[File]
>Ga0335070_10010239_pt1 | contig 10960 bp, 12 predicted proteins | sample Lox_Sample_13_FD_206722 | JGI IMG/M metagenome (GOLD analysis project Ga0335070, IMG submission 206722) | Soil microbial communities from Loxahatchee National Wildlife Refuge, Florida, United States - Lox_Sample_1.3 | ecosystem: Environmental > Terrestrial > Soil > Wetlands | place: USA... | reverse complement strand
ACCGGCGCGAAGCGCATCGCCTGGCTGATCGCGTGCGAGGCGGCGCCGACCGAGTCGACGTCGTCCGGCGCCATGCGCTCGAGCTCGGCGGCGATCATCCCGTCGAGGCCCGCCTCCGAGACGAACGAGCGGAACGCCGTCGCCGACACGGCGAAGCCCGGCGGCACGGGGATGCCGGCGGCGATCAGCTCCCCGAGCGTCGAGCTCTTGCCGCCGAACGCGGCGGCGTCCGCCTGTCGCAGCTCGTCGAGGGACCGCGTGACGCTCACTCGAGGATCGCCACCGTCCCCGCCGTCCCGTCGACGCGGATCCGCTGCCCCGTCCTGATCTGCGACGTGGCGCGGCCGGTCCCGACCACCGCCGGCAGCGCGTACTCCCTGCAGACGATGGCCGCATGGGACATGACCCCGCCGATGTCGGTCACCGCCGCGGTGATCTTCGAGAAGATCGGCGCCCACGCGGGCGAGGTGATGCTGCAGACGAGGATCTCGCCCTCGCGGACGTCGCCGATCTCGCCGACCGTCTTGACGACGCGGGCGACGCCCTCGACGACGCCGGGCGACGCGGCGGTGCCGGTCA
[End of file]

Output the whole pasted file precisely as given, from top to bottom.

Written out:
>Ga0335070_10010239_pt1 | contig 10960 bp, 12 predicted proteins | sample Lox_Sample_13_FD_206722 | JGI IMG/M metagenome (GOLD analysis project Ga0335070, IMG submission 206722) | Soil microbial communities from Loxahatchee National Wildlife Refuge, Florida, United States - Lox_Sample_1.3 | ecosystem: Environmental > Terrestrial > Soil > Wetlands | place: USA... | reverse complement strand
ACCGGCGCGAAGCGCATCGCCTGGCTGATCGCGTGCGAGGCGGCGCCGACCGAGTCGACGTCGTCCGGCGCCATGCGCTCGAGCTCGGCGGCGATCATCCCGTCGAGGCCCGCCTCCGAGACGAACGAGCGGAACGCCGTCGCCGACACGGCGAAGCCCGGCGGCACGGGGATGCCGGCGGCGATCAGCTCCCCGAGCGTCGAGCTCTTGCCGCCGAACGCGGCGGCGTCCGCCTGTCGCAGCTCGTCGAGGGACCGCGTGACGCTCACTCGAGGATCGCCACCGTCCCCGCCGTCCCGTCGACGCGGATCCGCTGCCCCGTCCTGATCTGCGACGTGGCGCGGCCGGTCCCGACCACCGCCGGCAGCGCGTACTCCCTGCAGACGATGGCCGCATGGGACATGACCCCGCCGATGTCGGTCACCGCCGCGGTGATCTTCGAGAAGATCGGCGCCCACGCGGGCGAGGTGATGCTGCAGACGAGGATCTCGCCCTCGCGGACGTCGCCGATCTCGCCGACCGTCTTGACGACGCGGGCGACGCCCTCGACGACGCCGGGCGACGCGGCGGTGCCGGTCA